Arthur Tate rose to his fame, wealth and respectability quickly from humble beginnings as a naive and somewhat bumbling police constable in a small English town. He attributes this rise to ... See full summary »
After a boiler explosion aboard an aging ocean liner, a man struggles to free his injured wife from the wreckage of their cabin and ensure the safety of their four-year-old daughter as the ship begins to sink.
Andrew L. Stone
The character Krogstad does not appear in the original play. His name is borrowed from a character in Henrik Ibsen's play "A Doll's House", but otherwise he has nothing in common with the character in "Song of Norway". Ibsen wrote the play "Peer Gynt", for which Grieg wrote music in 1876. See more »
SONG OF NORWAY is an unbearably dull musical pastiche of clichés heard in every musical ever made that purported to be the saga of a composer's struggles to find recognition for his music. Edvard Grieg's struggles are so dull as to be non-stop in this awful compilation of Norwegian scenery by the truckload with no story to carry it.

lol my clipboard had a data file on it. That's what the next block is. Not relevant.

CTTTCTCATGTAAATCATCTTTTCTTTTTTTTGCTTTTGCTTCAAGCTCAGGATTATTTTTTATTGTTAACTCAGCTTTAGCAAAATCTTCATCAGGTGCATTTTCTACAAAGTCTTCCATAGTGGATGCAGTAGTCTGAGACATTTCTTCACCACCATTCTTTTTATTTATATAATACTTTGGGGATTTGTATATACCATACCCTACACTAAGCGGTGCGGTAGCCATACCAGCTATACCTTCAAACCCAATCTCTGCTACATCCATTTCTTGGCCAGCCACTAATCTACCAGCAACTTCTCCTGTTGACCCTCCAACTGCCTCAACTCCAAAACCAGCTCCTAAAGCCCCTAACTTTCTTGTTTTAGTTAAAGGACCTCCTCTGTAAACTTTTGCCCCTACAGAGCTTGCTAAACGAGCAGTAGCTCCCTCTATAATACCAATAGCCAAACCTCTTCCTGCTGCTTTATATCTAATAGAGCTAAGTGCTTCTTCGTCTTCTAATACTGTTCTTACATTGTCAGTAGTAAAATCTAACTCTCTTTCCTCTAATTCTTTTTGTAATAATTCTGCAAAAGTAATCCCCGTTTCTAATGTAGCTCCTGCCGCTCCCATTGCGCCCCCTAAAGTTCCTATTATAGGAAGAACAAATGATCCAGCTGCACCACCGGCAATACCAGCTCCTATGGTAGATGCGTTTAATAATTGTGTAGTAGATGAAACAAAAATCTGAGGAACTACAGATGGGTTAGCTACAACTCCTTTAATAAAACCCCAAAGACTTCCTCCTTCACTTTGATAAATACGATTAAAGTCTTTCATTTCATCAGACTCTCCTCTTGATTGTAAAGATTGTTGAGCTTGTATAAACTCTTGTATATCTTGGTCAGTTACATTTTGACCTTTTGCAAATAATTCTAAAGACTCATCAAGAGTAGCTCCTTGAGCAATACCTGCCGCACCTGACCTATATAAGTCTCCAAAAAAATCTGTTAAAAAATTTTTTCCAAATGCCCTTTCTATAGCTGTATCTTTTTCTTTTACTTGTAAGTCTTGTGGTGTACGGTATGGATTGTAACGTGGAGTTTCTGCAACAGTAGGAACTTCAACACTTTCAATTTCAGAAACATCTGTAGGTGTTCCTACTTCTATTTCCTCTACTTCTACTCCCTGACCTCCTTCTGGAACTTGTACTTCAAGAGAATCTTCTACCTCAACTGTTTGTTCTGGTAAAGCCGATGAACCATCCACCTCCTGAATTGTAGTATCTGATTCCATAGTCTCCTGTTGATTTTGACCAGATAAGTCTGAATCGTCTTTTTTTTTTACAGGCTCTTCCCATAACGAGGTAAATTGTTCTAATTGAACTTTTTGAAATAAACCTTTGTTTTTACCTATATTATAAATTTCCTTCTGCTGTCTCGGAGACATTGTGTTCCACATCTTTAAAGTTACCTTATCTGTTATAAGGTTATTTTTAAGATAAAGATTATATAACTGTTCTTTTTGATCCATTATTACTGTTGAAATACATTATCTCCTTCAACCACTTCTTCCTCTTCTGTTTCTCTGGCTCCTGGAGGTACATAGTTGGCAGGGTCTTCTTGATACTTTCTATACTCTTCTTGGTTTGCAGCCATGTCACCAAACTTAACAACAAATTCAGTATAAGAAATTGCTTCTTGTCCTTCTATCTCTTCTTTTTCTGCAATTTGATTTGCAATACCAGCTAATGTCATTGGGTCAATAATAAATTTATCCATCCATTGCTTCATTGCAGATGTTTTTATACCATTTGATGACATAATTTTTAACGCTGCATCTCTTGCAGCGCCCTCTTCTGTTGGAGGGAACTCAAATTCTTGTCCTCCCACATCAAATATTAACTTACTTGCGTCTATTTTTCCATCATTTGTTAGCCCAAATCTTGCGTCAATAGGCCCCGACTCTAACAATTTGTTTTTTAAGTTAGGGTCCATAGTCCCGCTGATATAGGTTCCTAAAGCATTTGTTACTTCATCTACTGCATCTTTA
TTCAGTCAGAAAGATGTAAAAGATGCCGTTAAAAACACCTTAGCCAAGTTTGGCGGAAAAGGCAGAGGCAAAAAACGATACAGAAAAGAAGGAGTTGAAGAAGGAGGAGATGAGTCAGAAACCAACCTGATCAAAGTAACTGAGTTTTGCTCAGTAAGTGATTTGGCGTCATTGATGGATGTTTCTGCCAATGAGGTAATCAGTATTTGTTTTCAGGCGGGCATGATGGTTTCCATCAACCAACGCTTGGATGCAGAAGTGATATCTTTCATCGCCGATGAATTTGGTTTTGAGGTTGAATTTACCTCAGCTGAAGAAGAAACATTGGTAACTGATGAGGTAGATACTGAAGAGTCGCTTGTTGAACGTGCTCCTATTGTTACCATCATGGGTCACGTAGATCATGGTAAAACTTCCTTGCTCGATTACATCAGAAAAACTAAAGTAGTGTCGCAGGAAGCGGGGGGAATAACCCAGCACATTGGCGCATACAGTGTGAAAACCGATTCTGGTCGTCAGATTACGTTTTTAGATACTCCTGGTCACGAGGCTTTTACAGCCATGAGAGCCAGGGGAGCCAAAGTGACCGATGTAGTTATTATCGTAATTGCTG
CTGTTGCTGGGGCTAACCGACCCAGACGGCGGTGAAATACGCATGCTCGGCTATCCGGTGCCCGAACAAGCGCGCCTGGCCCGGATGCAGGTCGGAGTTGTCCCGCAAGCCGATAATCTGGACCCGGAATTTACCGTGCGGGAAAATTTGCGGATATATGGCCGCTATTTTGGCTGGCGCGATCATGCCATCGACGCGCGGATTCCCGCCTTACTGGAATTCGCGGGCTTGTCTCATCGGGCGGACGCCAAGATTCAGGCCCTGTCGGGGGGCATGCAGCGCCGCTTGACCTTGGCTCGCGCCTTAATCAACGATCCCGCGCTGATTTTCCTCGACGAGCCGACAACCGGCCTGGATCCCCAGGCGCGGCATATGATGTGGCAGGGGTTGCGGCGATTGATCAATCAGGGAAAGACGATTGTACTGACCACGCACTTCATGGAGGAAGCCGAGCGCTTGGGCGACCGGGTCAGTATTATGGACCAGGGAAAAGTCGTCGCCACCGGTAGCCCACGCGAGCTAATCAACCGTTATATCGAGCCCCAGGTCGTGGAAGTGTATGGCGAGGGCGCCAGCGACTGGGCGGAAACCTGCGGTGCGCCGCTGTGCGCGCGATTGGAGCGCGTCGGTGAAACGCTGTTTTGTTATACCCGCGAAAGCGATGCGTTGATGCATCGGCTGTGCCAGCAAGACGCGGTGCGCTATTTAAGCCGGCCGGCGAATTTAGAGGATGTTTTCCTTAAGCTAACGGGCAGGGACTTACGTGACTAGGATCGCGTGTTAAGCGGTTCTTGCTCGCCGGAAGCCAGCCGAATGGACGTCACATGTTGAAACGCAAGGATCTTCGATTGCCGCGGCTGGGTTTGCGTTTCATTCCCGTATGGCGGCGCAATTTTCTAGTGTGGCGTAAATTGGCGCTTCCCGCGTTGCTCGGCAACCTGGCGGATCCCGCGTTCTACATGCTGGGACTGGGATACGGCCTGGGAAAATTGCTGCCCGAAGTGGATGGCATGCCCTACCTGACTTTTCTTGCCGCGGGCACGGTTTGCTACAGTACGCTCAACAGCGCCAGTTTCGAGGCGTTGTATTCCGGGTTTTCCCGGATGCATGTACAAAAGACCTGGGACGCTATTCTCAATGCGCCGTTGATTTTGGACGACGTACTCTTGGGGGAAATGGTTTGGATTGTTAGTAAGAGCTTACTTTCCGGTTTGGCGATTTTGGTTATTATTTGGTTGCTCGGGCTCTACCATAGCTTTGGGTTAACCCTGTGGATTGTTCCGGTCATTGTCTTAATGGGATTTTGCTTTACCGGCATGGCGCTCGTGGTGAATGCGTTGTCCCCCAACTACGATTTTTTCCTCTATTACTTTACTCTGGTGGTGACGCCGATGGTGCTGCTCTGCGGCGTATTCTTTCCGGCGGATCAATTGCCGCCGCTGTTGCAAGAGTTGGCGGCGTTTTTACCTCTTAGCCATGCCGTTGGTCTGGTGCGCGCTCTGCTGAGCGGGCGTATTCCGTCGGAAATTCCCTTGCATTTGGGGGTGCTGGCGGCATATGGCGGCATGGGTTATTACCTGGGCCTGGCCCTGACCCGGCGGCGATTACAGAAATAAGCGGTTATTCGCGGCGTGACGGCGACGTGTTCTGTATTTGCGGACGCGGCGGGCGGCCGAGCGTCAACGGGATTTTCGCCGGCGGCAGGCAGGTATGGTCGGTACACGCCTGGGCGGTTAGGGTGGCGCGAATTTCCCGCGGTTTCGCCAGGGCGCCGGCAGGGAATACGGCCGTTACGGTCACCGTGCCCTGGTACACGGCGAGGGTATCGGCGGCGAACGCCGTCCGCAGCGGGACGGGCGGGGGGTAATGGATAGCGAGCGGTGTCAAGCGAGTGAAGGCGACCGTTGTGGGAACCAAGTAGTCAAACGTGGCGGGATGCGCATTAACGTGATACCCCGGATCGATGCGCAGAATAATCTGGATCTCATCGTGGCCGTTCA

It is notable that the man who plays Grieg, TORALV MAURSTAD, never did make another American film, so disastrous were the reviews and box-office for this dull saga. Note also that FLORENCE HENDERSON was not able to make another film in Hollywood but went directly to television and stayed there for a very successful run on "The Brady Bunch". See the film and you will judge yourself why it was an abject failure. And don't be fooled by the presence of OSKAR HOMOLKA, EDWARD G. ROBINSON and ROBERT MORLEY in the cast. They have little or nothing to do.
Music lovers may be enchanted by Grieg's works, but not the way they are presented here. Nor is there any resemblance between the zestful SOUND OF MUSIC and its picturesque way of dealing with the Von Trapp Singers and this dull as dishwater musical that would work better as a travelogue of Norway with the plot excised.
See it at your own risk.
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